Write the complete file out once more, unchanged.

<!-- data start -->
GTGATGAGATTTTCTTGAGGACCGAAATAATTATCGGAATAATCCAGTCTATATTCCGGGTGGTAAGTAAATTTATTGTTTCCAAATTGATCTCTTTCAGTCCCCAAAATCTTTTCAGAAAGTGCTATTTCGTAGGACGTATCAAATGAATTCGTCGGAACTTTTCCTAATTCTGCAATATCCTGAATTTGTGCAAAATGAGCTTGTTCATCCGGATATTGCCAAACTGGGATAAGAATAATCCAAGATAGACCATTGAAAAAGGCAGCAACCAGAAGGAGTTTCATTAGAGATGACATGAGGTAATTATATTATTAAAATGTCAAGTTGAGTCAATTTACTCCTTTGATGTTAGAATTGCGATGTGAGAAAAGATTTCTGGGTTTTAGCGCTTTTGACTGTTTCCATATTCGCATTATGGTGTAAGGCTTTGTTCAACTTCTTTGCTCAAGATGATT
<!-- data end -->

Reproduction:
GTGATGAGATTTTCTTGAGGACCGAAATAATTATCGGAATAATCCAGTCTATATTCCGGGTGGTAAGTAAATTTATTGTTTCCAAATTGATCTCTTTCAGTCCCCAAAATCTTTTCAGAAAGTGCTATTTCGTAGGACGTATCAAATGAATTCGTCGGAACTTTTCCTAATTCTGCAATATCCTGAATTTGTGCAAAATGAGCTTGTTCATCCGGATATTGCCAAACTGGGATAAGAATAATCCAAGATAGACCATTGAAAAAGGCAGCAACCAGAAGGAGTTTCATTAGAGATGACATGAGGTAATTATATTATTAAAATGTCAAGTTGAGTCAATTTACTCCTTTGATGTTAGAATTGCGATGTGAGAAAAGATTTCTGGGTTTTAGCGCTTTTGACTGTTTCCATATTCGCATTATGGTGTAAGGCTTTGTTCAACTTCTTTGCTCAAGATGATT